Life insurers are wary of state insurance regulators’ plans to rewrite provisions of a key annuity sales model regulation.

The Senior Protection in Annuity Transaction model regulation, adopted in 2003 by the National Association of Insurance Commissioners, Kansas City, Mo., currently covers the suitability of sales of annuities only to persons age 65 and older.

During a recent meeting sponsored by the American Council of Life Insurers, Washington, Jim Poolman, North Dakota insurance commissioner, said the NAIC should expand protections of the model to all ages, not just consumers over age 65.

Poolman said his office fields many annuity sales complaints. Companies have set up systems to monitor annuity sales for consumers over age 65, so it would not be difficult to expand those systems to protect all consumers, he added.

The information available to date suggests that the primary focus must be concern for senior citizens, but the ACLI recognizes that both state and federal regulators feel that the matter needs to be examined further., according to Linda Lanam, an ACLI vice president.

“We want to be sensitive to the need to protect all consumers,” Lanam said. “ACLI has committed to taking the issue to its membership. We will have a direct response in the relatively near future.”

The National Association of Insurance and Financial Advisors, Falls Church, Va., issued a statement questioning whether many young annuity purchasers are having problems.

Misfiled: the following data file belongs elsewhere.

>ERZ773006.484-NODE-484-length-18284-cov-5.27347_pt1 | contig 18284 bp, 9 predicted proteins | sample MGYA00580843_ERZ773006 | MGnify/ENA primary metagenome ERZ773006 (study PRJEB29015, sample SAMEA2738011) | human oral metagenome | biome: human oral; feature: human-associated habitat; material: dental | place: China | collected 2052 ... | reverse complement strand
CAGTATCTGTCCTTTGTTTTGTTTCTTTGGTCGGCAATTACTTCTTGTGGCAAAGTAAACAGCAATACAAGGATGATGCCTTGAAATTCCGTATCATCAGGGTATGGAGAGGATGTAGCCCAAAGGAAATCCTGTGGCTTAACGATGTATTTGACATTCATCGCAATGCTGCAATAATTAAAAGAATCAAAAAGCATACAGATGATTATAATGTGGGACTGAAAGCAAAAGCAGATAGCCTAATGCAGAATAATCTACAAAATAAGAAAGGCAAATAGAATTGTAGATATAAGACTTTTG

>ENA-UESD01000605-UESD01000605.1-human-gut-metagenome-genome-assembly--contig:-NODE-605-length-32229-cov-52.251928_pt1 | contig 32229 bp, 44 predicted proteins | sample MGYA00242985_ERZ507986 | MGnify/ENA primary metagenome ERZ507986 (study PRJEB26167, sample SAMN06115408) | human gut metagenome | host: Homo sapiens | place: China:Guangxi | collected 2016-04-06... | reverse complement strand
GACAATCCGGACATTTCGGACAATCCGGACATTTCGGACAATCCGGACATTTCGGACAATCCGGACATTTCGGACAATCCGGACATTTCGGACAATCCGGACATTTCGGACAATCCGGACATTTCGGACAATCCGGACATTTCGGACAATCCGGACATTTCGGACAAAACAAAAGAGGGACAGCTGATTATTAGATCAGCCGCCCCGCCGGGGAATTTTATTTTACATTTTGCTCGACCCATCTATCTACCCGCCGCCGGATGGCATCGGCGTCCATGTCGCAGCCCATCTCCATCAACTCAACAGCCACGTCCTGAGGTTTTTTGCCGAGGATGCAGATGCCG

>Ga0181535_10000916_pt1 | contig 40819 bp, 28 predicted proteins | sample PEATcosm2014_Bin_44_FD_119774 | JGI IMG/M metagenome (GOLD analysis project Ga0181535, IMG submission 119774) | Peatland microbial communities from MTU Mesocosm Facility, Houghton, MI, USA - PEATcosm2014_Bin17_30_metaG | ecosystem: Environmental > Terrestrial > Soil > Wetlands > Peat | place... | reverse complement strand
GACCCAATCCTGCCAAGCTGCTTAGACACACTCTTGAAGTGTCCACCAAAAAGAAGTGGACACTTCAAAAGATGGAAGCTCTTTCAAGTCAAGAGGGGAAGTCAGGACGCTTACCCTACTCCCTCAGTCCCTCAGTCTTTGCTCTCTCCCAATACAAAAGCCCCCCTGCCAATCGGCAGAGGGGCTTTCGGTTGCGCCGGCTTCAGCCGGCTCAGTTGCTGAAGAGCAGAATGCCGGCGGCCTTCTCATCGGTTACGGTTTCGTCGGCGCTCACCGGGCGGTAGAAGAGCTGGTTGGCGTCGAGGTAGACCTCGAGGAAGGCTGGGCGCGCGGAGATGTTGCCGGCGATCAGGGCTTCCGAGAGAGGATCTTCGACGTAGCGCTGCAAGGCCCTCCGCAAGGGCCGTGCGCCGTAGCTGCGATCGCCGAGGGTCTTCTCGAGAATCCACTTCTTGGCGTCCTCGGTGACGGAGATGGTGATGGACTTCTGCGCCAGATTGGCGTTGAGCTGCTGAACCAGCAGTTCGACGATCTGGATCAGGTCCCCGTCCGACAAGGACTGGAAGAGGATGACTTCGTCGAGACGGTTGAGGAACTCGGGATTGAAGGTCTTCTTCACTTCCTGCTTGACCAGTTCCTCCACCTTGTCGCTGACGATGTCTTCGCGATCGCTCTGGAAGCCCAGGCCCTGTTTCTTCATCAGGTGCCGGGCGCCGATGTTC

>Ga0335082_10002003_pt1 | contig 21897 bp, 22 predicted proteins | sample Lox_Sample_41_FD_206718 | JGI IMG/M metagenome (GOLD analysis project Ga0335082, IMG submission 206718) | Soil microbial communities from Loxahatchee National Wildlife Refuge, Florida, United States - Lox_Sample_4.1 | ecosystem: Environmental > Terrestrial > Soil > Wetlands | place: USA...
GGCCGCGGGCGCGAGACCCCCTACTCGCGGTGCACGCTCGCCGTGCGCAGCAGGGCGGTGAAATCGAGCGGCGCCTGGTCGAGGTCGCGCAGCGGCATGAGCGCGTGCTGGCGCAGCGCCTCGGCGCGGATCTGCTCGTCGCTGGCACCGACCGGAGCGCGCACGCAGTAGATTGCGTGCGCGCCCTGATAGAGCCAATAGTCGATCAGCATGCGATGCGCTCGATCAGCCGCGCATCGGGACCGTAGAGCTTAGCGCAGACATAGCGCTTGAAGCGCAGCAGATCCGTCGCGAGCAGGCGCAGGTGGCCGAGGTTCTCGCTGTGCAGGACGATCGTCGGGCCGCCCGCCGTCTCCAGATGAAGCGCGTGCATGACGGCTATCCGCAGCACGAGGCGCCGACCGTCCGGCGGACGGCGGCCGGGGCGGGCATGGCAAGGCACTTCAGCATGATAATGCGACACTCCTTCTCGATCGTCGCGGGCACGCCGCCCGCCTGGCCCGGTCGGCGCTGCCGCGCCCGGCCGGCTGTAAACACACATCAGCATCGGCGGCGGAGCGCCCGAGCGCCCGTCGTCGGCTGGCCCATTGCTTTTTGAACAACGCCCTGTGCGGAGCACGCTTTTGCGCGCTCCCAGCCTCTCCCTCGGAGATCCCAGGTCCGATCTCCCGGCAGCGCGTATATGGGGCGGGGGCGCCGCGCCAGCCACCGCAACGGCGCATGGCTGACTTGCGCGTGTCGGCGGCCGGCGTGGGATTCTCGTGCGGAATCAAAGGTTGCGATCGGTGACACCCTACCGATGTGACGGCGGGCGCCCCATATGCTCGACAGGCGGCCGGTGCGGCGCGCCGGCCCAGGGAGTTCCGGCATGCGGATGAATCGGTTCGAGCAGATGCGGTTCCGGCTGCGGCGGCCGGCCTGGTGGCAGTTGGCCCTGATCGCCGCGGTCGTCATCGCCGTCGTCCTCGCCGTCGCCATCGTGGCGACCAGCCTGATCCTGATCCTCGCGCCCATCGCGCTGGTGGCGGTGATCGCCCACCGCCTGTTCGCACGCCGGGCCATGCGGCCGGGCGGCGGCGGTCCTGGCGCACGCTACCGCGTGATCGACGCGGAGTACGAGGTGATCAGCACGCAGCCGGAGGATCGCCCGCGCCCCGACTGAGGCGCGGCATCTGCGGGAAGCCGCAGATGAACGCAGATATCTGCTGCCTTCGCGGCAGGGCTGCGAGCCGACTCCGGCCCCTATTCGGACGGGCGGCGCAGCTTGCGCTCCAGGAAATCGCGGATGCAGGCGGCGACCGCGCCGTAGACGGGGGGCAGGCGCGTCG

“NAIFA supports the special protections for seniors in the NAIC’s Senior Protection in Annuities Transactions model regulation because there was perceived to be abuses that warranted special attention,” NAIFA says. “However, at this point it is not clear to NAIFA that a problem in the under-65 marketplace has been demonstrated.”

NAIFA said it would wait to see a formal proposal before commenting further.

Birny Birnbaum, executive director of the Center for Economic Justice, Austin, Texas, says the CEJ would support the idea of expanding the scope of the suitability model. When the model was originally being developed, the CEJ had argued that protections should be offered to all consumers and not just seniors, Birnbaum says.

“It makes sense that if a model is offering certain consumer protections to one group, it would not just benefit some consumers, but all consumers,” Birnbaum says.

When a model is reopened, it is important to see how the changes may affect all products, says Scott Cipinko, of counsel with Lord Bissell Brook, which represents the Life Insurers Council, Atlanta.

Under the current model, annuities sold for pre-need contracts are exempted from the model in most states, Cipinko said.